This is how socialist redistributive taxation transforms a formal economy into an informal one. This is the work of the hidden hand of the market. The law of unintended consequences.

The laws are the to push those who abide by them not those who work outside of the system.

Fantastic advice @Sensei, let’s all work out side of the system.

10 years ago when I lived in SA and worked near the industrial area of Kempton Park which borders the 3rd largest informal settlement in South Africa.
Our African IT Technician was promoted a managerial position and moved to the upmarket town of Edenglen, after 3 months he moved right back to the township. His reason was that apart from requiring additional security, he needed to pay rates and taxes whilst electricy and water cost a great deal more on top of paying a small fortune for his house.

…and some geniuses thought they were snapping up a bargain when the SAPI crashed to 500 three years ago…

Recent Articles—————————————————- Housing expected to plummet in 2021 (12 January Moneyweb)
Massacre for buy-to-let landlords (21 January 2021 Moneyweb)
AND with the 3 million newly unemployed the market will see foreclosures and repossessions GO THROUGH THE ROOF. I wouldn’t buy now wait 12 – 18 months for a real bargain. A little tip from your Uncle Joe

Elke correctly highlights the major uncertainty for commercial and listed property above and no one knows how this will play out. With all the great diversified ETF options out there to choose from for your TFIA I don’t understand why you would want to go for Listed Property. Look at something like SYGWD / SYG500(0.2% TER!) / SYG4IR (great long term innovation play) or the Satrix options. Grow your tax free investment using offshore equity etf’s and beat the pros.

Ever escalating rates & taxes never mind, up keep costs, does not even make it worth while owning a so called urban property. Buy to rent, get the non paying tenant with our laws and you have a negative cash flow. With municipal services in decline where are you going to have positive property value growth, perhaps in 5% of the country. so choose well. So yes township properties is definately a very good proposition with the right local in area property manager.

So the article basically waffles on about asset classes and doesn’t answer the question!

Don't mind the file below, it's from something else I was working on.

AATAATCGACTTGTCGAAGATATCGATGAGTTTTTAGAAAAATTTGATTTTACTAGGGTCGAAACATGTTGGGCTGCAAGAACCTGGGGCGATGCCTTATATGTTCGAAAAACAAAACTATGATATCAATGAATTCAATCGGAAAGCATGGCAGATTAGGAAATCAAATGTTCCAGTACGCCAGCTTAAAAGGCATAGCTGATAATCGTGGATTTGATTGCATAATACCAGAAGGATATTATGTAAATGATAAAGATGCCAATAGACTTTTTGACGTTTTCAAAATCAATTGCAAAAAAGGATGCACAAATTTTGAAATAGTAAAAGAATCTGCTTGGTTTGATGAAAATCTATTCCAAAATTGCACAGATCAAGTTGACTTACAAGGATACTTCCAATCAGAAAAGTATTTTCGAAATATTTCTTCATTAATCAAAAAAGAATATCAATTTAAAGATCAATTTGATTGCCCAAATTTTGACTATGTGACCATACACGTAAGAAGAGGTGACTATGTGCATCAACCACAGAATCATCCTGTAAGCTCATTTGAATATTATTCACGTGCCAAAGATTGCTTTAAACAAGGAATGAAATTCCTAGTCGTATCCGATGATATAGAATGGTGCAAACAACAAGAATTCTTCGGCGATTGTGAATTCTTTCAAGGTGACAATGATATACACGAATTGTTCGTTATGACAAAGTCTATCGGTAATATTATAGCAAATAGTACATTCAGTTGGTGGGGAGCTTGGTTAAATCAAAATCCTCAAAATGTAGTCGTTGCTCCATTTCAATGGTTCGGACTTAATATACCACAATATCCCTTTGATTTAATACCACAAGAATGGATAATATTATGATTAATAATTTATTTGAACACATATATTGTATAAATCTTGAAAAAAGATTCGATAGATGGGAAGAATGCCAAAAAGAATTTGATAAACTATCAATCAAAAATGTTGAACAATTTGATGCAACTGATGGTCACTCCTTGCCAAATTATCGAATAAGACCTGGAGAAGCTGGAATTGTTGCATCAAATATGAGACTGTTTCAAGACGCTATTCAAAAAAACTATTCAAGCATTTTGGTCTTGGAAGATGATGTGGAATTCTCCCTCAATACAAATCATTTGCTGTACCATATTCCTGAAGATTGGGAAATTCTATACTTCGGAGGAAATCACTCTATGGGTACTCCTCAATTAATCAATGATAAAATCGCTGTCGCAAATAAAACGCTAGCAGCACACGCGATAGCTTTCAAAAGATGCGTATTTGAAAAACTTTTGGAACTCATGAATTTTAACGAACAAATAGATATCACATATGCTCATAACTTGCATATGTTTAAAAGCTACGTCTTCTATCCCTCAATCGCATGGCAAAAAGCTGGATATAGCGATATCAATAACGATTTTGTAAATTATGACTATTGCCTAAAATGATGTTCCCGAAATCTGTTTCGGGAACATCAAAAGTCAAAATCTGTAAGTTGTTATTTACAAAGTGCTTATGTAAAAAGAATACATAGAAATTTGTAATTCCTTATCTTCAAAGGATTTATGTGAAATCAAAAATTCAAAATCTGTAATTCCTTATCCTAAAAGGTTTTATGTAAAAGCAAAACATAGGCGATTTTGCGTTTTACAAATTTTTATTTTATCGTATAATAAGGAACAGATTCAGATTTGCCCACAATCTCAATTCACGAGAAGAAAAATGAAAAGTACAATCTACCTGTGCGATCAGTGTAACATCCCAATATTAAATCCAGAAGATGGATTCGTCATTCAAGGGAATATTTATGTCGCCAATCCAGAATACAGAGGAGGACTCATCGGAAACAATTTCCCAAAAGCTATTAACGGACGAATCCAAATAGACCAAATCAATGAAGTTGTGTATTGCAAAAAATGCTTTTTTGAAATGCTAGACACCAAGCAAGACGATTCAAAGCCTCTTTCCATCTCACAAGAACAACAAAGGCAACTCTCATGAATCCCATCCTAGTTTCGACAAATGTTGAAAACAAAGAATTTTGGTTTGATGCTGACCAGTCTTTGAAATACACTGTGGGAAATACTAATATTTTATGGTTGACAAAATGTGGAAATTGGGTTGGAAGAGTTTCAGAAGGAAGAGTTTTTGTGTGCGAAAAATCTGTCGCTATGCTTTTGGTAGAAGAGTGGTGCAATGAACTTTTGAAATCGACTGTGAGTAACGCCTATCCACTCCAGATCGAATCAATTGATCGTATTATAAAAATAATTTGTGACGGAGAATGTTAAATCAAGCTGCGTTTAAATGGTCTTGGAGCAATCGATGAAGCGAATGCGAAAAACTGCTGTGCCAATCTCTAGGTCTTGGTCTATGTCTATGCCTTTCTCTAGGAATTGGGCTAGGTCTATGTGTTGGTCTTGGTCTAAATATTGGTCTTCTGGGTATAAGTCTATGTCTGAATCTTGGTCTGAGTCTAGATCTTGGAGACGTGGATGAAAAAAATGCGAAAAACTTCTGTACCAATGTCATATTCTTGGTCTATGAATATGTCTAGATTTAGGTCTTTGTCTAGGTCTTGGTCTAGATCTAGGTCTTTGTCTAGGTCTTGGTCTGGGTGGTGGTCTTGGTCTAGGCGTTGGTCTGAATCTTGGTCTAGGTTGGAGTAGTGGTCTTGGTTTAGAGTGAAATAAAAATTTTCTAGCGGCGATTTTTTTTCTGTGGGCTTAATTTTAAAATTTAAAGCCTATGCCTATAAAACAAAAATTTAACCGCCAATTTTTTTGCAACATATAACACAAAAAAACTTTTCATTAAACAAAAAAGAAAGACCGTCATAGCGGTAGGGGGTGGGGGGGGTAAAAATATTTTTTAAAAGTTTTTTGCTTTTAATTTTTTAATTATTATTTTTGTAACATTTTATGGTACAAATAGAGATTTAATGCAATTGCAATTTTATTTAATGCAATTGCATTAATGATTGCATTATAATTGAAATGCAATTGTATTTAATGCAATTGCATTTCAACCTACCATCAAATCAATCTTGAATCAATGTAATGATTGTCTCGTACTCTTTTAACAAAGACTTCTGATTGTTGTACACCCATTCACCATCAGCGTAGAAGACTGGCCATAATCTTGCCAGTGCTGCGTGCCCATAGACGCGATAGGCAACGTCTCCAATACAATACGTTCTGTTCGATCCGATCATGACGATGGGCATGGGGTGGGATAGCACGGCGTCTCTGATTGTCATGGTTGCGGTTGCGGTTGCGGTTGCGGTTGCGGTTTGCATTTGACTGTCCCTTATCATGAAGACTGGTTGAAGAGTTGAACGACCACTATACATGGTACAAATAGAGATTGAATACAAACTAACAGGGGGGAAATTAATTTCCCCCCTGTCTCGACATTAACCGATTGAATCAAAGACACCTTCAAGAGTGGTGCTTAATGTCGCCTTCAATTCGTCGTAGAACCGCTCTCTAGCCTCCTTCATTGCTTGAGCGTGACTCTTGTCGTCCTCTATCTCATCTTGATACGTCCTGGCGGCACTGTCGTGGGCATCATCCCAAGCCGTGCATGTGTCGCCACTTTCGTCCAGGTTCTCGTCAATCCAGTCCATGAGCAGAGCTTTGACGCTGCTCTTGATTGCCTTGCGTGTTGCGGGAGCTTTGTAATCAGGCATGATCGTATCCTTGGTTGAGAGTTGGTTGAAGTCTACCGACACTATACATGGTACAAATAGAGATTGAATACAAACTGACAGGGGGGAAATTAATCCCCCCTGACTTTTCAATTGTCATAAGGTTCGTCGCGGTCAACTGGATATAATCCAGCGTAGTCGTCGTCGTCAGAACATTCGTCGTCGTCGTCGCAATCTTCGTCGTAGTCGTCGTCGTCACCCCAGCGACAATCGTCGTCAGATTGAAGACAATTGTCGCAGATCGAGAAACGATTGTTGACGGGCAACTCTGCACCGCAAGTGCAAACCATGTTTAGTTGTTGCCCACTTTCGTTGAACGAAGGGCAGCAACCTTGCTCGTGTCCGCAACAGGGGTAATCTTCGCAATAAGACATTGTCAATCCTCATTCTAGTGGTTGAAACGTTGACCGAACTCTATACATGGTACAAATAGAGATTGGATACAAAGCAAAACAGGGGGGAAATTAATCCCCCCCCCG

IMHO, if you believe property will recover somewhat then it’s looking really cheap right now…
Will it recover to anything near pre covid levels – I guess that’s the million dollar answer you need to find.

Why isn’t anyone talking about the elephant in the room…EWC?
Many will say, Nah, Cyril will never allow this but, given that property is a long term investment, what happens when, God forbid, Julius becomes president or Ace for that matter.

Sold our last SA investment property 2 years ago now and invested in safer jurisdictions…ZERO investment capital left in SA. That is how much we trust the EFFANCkers.

If I buy property how long till my money will double…… Realistically in the next 2 years?? No.

Now include all the rising property taxes plus elec. And water….. ( remember over 90 % of all the municipalities are bankrupt…. There only cash cow are the middle class property owners….)

….. I bought saw 12 months ago at the collapse….. Around 40 a share….. Now around just under 200……
Around same time I invested in bitcoin and sold out 2 months back….. Tripled my return……. Now compare that with buying property in sa.
Crazy. What are the chances of us having a 7 or even 4 % growth rate in the next 2 or so years ????? Lol zero…..
And if we did have a miracle – eskom would put paid to that……..
No sorry the days of owning property and growing a business in sa are over……. Going forward the place is only gonna be good for the excellent sunsets ( like the rest of Africa)…… Investing and capital growth – sorry do that else where overseas.

If I buy property how long till my money will double…… Realistically in the next 2 years?? No.

Now include all the rising property taxes plus elec. And water….. ( remember over 90 % of all the municipalities are bankrupt…. There only cash cow are the middle class property owners….)

….. I bought saw 12 months ago at the collapse….. Around 40 a share….. Now around just under 200……
Around same time I invested in bitcoin and sold out 2 months back….. Tripled my return……. Now compare that with buying property in sa.
Crazy. What are the chances of us having a 7 or even 4 % growth rate in the next 2 or so years ????? Lol zero…..
And if we did have a miracle – eskom would put paid to that……..
No sorry the days of owning property and growing a business in sa are over……. Going forward the place is only gonna be good for the excellent sunsets ( like the rest of Africa)…… Investing and capital growth – sorry do that else where overseas.

End of comments.